Herrmann has covered the Mets and Yankees since 1988, and has been Newsday’s national golf writer since
All afternoon, the inaugural Pinstripe Bowl had been a very nice show, something for which Yankee Stadium could be proud. At the very end, though, it took a sharp turn, and wouldn't you know it? A Yankees-Red Sox game broke out, or at least a Jeffrey Maier controversy.
The best compliment for this game put on by the Yankees was that the focus afterward wasn't on compliments. Instead of polite platitudes, there was raw emotion over this result: Syracuse 36, Kansas State 34.
Tears were the remnant of good, earnest, heartbreaking competition, which was the best tribute of all for the site and the organization that put this bowl game together.
This was more than a dressy Chamber of Commerce matinee. It sure was a lot more than the only other bowl game held in the Bronx, the 1962 Gotham Bowl, which also ended in a 36-34 game but left the participants weeping only because they wished they hadn't trekked all the way from Nebraska and Miami to play before more than 50,000 empty seats.
Yesterday's game was honest-to-goodness postseason football that was so taut and draining that Bill Snyder, the gentlemanly, soft-spoken coach of the losing team, admitted, after a pause, that his players were "dramatically pained."
And the coach of the winning team, Bronx boy Doug Marrone, grandson of a longtime Yankee Stadium usher, choked up when he left the dugout and looked way up at the frieze. "I truly almost did break down and go to my knees," Marrone said, "because it truly is a dream come true for me."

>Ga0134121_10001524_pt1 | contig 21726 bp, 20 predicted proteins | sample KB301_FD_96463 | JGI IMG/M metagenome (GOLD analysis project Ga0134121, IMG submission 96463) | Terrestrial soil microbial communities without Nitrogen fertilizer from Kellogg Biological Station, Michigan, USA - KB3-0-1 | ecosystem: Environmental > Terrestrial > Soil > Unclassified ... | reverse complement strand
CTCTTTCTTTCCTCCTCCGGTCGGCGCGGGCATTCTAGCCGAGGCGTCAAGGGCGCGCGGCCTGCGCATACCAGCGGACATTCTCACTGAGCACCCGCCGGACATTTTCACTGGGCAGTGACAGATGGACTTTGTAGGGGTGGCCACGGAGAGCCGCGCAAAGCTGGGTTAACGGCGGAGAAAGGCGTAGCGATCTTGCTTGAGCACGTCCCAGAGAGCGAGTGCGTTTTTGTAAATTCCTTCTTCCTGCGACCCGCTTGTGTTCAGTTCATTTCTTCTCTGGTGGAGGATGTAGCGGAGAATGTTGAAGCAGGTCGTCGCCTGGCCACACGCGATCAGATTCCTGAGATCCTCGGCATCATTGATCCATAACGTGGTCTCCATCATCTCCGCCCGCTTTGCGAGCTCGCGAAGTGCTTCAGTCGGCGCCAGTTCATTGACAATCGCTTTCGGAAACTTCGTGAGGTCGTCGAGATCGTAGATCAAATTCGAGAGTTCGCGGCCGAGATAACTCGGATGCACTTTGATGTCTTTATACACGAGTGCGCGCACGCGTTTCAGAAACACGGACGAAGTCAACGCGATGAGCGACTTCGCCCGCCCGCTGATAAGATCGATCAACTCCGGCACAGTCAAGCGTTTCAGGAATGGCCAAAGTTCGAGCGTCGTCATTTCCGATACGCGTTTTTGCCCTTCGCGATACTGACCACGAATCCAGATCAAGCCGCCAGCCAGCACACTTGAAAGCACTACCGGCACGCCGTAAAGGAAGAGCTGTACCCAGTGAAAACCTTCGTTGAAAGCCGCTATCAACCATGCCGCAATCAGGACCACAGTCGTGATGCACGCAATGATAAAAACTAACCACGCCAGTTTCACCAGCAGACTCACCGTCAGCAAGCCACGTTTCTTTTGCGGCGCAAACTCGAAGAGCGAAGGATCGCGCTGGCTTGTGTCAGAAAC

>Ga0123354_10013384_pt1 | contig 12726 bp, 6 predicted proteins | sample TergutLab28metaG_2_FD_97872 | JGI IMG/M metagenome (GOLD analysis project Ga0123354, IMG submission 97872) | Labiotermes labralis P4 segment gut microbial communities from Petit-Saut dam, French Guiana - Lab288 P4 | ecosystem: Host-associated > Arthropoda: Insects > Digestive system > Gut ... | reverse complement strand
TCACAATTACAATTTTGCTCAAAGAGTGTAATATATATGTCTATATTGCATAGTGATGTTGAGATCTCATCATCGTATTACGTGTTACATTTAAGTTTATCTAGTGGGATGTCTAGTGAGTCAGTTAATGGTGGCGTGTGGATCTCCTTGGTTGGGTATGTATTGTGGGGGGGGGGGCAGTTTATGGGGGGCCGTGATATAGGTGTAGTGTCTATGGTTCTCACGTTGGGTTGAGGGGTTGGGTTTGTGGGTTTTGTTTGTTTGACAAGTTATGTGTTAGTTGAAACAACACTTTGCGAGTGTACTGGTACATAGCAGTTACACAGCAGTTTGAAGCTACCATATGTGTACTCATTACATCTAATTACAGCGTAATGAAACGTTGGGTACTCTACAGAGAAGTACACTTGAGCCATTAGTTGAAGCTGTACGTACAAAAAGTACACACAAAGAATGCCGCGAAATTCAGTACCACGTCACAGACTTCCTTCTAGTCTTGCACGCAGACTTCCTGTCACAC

All of this answers the question: Is it a good idea to hold a bowl game in the teeth of winter in a city that hasn't been a college football town since the 1940s? Darn right it is.
New York may not be a college football town, but it is a big-event town. "This is Yankee Stadium. This is where events happen," Yankees president Randy Levine said.
The atmosphere was terrific, from the roars of a paid crowd of 38,274 to the piles of snow left along the sidelines for effect (1.5 million pounds of snow had been shoveled up, carted off and dumped in the Harlem River).
There were flea-flickers and daring fourth-down conversions. Syracuse quarterback Ryan Nassib and his counterpart, Carson Coffman, threw the ball a lot better than A.J. Burnett did this year. There was Snyder's ill-advised fake field-goal attempt in the fourth quarter. There was the fact that Delone Carter passed Larry Csonka on Syracuse's all-time rushing list and tied Jim Brown with 11 100-yard games.
All well and good. But then the day reached Yankee Stadium proportions.
Kansas State wide receiver Adrian Hilburn was called for a questionable unsportsmanlike-conduct penalty for making a salute after scoring the touchdown that drew the Wildcats within two points with 1:13 left. Officials ruled that Hilburn had flagrantly called attention to himself. This peanut stand suggests that it was the officials who called attention to themselves with an excessively harsh judgment.
Anyway, the 15-yard penalty made the two-point conversion attempt an 18-yard try instead of a 3-yard play. It failed.
"My heart dropped to my stomach, to my toes. I couldn't believe it," said Hilburn, adding that he couldn't stop crying in the locker room after his final college game.
Stuff like that happens in games that mean something. This meant something. It probably was the best bowl game anywhere so far this year. It happened in just the right spot.